Medicine’s relational aspect stressed in new Med School class

Liz Kohman

First-year medical students spent their second day of school in a class focusing more on human relationships than the human body.

The class, Physician and Society, is designed to give students a context for the personal relationships surrounding the practice of medicine.

“We have to get back to what it means to be a physician, what it means to be a professional,” said Gregory Vercellotti, associate dean of the Medical School. He added that he wants the Medical School to have a reputation for producing physicians who care about patients.

The class will address issues of professionalism, ethics, health care systems and cultural dynamics.

While these issues have been addressed in the Medical School classes before, the Physician and Society class will address these issues by infusing arts and humanities into the curriculum to help students get to the heart of human relationships.

Students will visit the Guthrie Theater to see a reading of “Miss Evers’ Boys” and the Oak Street Cinema to see the movie “The Doctor.” Instructors will use these experiences to address issues surrounding medical professionalism.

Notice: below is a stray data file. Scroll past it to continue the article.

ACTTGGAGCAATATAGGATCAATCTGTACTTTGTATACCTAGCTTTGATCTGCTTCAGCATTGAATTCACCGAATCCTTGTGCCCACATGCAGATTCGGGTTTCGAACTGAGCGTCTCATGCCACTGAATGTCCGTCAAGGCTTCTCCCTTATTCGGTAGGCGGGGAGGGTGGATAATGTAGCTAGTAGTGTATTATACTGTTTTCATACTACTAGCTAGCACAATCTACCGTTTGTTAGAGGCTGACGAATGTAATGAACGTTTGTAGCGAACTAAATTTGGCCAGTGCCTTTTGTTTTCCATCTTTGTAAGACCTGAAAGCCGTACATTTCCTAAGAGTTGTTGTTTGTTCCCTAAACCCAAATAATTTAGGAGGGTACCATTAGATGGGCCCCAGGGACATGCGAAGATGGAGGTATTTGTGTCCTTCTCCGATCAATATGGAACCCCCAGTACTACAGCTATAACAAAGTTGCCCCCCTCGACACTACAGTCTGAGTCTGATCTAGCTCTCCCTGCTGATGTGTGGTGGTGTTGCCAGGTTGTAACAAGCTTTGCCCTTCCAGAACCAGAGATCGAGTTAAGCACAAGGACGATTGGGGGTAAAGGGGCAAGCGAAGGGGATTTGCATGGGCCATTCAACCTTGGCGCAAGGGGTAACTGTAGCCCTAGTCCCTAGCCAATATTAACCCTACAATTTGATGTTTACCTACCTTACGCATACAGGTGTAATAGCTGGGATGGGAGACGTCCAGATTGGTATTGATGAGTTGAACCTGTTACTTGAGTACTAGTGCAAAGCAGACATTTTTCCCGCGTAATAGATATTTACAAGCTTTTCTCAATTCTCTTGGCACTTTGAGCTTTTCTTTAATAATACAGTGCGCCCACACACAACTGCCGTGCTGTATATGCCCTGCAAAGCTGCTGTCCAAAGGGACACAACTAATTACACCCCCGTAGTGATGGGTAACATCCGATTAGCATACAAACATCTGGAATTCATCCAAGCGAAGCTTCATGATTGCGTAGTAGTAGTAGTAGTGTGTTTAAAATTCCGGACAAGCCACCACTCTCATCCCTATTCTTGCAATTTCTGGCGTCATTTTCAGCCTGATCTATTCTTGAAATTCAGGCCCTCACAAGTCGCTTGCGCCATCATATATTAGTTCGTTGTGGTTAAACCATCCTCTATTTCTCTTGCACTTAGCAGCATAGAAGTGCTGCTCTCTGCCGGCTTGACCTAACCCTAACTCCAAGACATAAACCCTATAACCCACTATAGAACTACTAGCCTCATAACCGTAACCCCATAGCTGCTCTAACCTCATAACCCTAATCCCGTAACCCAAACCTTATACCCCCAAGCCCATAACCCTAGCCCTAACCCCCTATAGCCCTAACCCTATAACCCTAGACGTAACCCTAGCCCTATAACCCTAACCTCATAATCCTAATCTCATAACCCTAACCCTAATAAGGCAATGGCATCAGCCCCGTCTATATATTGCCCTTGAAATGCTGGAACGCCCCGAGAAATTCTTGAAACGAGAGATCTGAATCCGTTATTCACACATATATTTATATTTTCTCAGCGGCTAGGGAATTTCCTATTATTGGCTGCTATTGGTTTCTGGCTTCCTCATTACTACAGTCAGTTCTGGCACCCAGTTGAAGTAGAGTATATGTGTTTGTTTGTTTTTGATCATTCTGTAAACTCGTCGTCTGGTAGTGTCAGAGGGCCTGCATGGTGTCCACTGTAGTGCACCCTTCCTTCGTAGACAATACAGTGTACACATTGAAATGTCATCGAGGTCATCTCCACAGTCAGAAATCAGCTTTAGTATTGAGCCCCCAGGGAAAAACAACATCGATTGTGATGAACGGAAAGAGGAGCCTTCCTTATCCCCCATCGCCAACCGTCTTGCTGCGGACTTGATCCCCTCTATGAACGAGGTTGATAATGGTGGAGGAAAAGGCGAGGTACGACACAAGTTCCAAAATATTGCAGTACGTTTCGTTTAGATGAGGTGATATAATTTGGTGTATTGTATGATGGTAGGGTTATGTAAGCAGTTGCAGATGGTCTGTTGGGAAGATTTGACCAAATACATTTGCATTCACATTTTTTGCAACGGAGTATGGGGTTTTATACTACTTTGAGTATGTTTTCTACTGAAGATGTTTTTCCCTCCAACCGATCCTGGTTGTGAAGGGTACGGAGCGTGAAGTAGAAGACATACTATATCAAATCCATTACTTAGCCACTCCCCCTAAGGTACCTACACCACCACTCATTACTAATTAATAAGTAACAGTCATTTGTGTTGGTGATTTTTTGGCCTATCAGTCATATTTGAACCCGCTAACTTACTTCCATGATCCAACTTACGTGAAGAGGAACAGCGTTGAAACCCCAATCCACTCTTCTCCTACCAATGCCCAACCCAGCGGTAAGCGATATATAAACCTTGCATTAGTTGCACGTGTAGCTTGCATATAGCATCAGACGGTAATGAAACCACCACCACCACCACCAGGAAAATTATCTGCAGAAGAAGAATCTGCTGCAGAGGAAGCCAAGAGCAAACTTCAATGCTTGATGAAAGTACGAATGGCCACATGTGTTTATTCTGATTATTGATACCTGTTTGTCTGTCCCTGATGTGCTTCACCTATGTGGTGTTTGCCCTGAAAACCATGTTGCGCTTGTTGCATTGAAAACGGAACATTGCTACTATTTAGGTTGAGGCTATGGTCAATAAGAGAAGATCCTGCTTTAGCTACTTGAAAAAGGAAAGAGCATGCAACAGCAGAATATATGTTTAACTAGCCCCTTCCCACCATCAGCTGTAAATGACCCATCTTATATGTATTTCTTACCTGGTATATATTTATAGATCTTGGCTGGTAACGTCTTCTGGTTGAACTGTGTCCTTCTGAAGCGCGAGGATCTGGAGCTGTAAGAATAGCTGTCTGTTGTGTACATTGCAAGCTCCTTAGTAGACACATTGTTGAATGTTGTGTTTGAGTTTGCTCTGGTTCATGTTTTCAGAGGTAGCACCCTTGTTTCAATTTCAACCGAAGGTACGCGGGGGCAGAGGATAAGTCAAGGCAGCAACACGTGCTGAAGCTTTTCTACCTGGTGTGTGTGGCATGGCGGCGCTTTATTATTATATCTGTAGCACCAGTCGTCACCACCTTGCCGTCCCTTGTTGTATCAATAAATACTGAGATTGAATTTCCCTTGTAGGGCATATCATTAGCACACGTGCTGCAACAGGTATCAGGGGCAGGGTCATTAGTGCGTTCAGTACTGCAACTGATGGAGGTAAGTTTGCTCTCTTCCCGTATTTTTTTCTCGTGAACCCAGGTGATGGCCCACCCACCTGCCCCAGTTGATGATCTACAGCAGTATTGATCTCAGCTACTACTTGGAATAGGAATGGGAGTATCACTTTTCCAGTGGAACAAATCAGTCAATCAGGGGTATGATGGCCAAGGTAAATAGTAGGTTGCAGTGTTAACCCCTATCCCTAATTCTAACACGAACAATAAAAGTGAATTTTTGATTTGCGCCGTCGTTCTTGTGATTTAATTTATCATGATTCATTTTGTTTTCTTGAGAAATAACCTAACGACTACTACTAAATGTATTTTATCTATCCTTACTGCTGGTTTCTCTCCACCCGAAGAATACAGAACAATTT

During the first class, Medical School instructors taught students about the concepts and history of professionalism. Students also heard from Siobhan Cleary, the host of a Twin Cities Public Television show, “Health Diary.”

Cleary said she wanted to put a human face on the patient. She also said doctors should be caring and listen to their patients.

“Everyone has an interesting story,” Cleary said.

After a large lecture, students divided into smaller groups and discussed their fears about becoming doctors and read poems to introduce topics such as dealing with hard-to-like patients.

First-year medical student Mick Bauman said the class is valuable because it helps students start thinking about becoming a doctor.

Jon Hallberg, coordinator for the class, said he wants to bring arts and humanities into the classroom because they have a connection to the art of medicine.

 

Liz Kohman welcomes comments at [email protected]